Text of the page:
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Bissell Tavern-Bissell's Stage House facts for kids

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Bissell Tavern-Bissell's Stage House
WindsorCT BissellTavern.jpg
Location 1022 Palisado Ave., Windsor, Connecticut
Area 1 acre (0.40 ha)
Built 1796 (1796)
Built by Bissell, Ebenezer F., Sr.
Architectural style Georgian
NRHP reference No. 85001825
Added to NRHP August 23, 1985

The Bissell Tavern or Bissell's Stage House is a historic traveler's accommodation at 1022 Palisado Avenue in Windsor, Connecticut. Now a private residence, it was built in 1796, and served in the 19th century as a stagecoach stop along the main route between Springfield, Massachusetts and Hartford, Connecticut. It was listed on the National Register of Historic Places in 1985.

Description and history

The former Bissell Tavern is located in northern Windsor, on the east side of Palisado Avenue (Connecticut Route 159), south of its junction with Hayden Station Road. Palisado Avenue is the major non-highway north-south route along the west bank of the Connecticut River. The tavern house is a two-story wood frame structure, with a hip roof, end chimneys, and clapboarded exterior. The main facade is five bays wide, with a center entrance topped by a four-light transom window. There is a 19th-century porch attached to the south side, and a single-story ell to the rear.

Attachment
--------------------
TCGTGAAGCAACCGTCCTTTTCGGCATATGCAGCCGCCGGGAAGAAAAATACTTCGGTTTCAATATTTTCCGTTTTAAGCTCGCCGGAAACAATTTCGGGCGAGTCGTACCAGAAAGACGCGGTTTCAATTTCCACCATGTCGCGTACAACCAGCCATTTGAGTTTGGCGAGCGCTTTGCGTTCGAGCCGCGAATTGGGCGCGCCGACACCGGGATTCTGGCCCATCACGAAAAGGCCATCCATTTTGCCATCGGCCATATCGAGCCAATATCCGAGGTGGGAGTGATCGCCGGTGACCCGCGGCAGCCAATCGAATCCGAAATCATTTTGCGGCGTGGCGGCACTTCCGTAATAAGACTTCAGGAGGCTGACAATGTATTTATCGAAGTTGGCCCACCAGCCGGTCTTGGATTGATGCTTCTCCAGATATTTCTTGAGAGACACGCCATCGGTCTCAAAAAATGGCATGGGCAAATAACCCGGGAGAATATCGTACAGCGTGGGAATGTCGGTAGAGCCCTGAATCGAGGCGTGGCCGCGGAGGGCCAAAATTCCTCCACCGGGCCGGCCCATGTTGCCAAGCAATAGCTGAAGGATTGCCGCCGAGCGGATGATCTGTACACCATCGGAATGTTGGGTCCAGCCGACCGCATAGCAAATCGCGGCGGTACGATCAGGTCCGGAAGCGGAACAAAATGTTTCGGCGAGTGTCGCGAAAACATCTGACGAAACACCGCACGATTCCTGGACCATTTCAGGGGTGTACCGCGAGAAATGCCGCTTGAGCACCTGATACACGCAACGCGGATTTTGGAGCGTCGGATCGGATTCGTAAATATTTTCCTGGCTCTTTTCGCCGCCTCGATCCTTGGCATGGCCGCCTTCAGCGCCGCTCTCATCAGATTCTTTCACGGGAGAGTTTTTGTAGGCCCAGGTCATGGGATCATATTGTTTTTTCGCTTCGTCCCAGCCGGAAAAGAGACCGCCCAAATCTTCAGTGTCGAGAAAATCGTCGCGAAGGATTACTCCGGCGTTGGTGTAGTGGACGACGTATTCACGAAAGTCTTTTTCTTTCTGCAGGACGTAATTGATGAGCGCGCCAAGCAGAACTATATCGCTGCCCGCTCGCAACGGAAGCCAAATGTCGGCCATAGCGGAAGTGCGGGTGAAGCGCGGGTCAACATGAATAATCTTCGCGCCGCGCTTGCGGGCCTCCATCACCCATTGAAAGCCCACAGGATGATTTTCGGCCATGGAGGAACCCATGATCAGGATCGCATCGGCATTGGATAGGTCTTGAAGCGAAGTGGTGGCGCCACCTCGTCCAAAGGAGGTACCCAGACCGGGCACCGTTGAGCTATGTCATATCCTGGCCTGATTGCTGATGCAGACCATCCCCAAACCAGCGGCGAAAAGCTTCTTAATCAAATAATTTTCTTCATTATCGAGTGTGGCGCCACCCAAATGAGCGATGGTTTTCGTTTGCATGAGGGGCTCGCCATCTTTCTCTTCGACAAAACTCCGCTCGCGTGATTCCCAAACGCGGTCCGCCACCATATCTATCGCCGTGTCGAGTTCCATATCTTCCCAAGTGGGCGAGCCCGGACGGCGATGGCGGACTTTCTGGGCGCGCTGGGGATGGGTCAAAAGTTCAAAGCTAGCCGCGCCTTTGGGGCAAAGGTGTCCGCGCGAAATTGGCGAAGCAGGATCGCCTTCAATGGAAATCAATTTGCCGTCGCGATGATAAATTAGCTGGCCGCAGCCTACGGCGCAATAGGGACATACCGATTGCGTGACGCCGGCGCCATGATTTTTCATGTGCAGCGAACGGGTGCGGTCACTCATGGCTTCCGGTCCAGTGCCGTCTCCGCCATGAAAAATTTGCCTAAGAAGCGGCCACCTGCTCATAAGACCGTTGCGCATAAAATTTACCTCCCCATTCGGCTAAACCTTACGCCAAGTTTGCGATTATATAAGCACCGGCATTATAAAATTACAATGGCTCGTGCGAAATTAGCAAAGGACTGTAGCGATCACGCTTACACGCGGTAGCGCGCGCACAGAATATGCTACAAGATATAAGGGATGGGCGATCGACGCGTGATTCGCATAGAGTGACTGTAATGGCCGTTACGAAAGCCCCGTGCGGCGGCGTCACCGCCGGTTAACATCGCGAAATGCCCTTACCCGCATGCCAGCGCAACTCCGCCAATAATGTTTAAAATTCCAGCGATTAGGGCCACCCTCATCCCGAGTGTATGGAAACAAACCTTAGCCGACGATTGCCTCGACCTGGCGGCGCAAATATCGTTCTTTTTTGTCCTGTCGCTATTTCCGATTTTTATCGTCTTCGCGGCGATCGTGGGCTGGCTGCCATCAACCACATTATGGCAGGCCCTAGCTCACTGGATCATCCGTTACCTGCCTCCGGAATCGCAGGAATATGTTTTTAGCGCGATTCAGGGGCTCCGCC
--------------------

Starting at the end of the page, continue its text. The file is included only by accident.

The tavern was built in 1796 by Ebenezer Fitch Bissell, Sr. The Bissells were one of the first families to settle Windsor, arriving in 1640. Bissell was a veteran of the American Revolutionary War who had been captured in the Battle of Long Island. The Palisado Green area, just south of the tavern, developed in the early 19th century as a trading nexus, and Bissell's son turned the house into a tavern, a role it apparently kept until about 1833. It has remained in the interrelated Bissell and Hayden families as a private residence since then.

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